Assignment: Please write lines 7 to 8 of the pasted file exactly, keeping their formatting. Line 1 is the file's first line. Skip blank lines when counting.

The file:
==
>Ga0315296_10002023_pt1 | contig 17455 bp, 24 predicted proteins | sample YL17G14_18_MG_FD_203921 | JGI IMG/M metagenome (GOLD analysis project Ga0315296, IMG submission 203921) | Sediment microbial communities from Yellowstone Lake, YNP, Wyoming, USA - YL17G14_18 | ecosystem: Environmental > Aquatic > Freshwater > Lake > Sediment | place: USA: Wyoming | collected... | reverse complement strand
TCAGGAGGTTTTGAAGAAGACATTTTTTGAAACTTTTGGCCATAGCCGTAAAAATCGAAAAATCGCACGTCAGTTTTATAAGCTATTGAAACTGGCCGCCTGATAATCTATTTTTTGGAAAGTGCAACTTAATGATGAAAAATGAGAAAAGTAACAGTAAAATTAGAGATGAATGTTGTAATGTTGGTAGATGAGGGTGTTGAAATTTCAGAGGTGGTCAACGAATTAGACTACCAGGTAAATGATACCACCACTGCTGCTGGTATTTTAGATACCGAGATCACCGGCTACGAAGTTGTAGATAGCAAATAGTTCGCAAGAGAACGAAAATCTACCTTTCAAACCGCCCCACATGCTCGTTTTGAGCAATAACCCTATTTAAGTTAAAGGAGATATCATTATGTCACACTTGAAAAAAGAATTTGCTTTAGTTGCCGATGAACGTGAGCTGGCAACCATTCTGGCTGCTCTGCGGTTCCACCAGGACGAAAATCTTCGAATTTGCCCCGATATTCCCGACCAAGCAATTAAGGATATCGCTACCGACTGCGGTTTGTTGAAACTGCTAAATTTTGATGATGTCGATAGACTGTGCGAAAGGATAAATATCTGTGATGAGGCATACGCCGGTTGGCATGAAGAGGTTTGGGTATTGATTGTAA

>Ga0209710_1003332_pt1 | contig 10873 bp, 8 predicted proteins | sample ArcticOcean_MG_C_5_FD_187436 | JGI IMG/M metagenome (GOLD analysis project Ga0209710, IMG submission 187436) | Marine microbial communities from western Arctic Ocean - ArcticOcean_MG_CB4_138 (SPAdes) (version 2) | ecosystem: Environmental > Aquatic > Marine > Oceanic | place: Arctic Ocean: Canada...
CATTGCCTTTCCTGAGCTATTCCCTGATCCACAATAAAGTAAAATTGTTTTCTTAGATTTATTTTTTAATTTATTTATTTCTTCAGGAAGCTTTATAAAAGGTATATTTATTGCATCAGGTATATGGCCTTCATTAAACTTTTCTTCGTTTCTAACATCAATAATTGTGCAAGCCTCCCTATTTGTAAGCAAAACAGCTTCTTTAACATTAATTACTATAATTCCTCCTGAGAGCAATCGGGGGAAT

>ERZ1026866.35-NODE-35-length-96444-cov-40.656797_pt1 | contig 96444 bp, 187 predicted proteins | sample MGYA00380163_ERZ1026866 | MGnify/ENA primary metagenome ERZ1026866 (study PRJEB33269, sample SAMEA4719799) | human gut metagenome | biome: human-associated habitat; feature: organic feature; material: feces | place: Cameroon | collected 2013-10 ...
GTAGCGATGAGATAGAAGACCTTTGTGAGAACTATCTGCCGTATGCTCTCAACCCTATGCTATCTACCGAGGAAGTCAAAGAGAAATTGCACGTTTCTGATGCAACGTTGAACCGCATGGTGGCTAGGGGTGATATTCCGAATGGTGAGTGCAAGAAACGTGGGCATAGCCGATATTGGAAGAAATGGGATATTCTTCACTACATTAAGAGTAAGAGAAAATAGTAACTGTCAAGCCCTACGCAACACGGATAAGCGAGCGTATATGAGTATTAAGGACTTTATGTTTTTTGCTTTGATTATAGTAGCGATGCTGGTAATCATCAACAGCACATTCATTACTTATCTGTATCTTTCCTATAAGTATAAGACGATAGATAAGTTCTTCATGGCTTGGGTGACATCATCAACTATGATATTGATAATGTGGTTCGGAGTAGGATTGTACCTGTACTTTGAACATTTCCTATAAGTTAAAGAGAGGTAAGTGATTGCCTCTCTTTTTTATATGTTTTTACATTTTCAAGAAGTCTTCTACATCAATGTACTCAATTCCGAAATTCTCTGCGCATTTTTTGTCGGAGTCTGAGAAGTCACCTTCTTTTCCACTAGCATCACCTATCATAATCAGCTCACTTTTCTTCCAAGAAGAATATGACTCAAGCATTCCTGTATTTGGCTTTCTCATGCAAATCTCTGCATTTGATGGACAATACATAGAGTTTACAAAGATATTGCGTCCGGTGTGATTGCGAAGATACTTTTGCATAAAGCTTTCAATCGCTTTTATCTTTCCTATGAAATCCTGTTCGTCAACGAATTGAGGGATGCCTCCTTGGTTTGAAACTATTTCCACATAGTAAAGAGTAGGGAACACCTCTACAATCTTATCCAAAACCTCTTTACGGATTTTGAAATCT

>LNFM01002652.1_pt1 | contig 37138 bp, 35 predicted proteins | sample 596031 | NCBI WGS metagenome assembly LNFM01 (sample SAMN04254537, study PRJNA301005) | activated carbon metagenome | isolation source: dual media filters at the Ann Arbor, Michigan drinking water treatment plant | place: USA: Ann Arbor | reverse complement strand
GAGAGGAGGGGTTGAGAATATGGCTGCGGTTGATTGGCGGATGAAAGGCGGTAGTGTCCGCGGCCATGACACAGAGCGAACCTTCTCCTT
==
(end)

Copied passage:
>LNFM01002652.1_pt1 | contig 37138 bp, 35 predicted proteins | sample 596031 | NCBI WGS metagenome assembly LNFM01 (sample SAMN04254537, study PRJNA301005) | activated carbon metagenome | isolation source: dual media filters at the Ann Arbor, Michigan drinking water treatment plant | place: USA: Ann Arbor | reverse complement strand
GAGAGGAGGGGTTGAGAATATGGCTGCGGTTGATTGGCGGATGAAAGGCGGTAGTGTCCGCGGCCATGACACAGAGCGAACCTTCTCCTT